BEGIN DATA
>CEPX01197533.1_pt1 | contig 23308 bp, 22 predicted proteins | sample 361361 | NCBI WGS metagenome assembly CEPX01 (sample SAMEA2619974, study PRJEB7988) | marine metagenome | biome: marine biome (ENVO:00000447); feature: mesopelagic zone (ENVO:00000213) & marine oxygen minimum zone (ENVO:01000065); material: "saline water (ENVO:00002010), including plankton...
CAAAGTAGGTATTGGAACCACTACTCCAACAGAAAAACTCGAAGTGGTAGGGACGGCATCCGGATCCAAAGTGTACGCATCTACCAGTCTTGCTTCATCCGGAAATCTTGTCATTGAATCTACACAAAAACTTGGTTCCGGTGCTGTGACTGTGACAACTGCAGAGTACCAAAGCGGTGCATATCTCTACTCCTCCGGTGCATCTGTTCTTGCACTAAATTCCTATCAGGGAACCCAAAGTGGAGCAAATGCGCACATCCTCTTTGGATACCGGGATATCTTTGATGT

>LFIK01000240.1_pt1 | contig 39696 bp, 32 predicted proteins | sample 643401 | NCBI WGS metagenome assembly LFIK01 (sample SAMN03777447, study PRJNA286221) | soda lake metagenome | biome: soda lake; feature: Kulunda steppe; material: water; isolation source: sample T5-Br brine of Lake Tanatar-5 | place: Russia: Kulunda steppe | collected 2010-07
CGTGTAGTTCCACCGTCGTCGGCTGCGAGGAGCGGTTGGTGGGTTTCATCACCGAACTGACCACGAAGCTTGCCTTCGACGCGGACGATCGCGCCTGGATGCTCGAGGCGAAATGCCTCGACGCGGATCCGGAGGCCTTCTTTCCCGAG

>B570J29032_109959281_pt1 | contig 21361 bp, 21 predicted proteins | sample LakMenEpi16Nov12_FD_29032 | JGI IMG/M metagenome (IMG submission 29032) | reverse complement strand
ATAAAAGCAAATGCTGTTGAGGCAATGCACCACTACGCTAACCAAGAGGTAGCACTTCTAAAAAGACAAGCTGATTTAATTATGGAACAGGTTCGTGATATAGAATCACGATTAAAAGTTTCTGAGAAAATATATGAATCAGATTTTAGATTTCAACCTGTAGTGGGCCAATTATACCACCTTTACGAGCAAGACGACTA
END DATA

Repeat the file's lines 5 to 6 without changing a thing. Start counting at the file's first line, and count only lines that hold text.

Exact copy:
>B570J29032_109959281_pt1 | contig 21361 bp, 21 predicted proteins | sample LakMenEpi16Nov12_FD_29032 | JGI IMG/M metagenome (IMG submission 29032) | reverse complement strand
ATAAAAGCAAATGCTGTTGAGGCAATGCACCACTACGCTAACCAAGAGGTAGCACTTCTAAAAAGACAAGCTGATTTAATTATGGAACAGGTTCGTGATATAGAATCACGATTAAAAGTTTCTGAGAAAATATATGAATCAGATTTTAGATTTCAACCTGTAGTGGGCCAATTATACCACCTTTACGAGCAAGACGACTA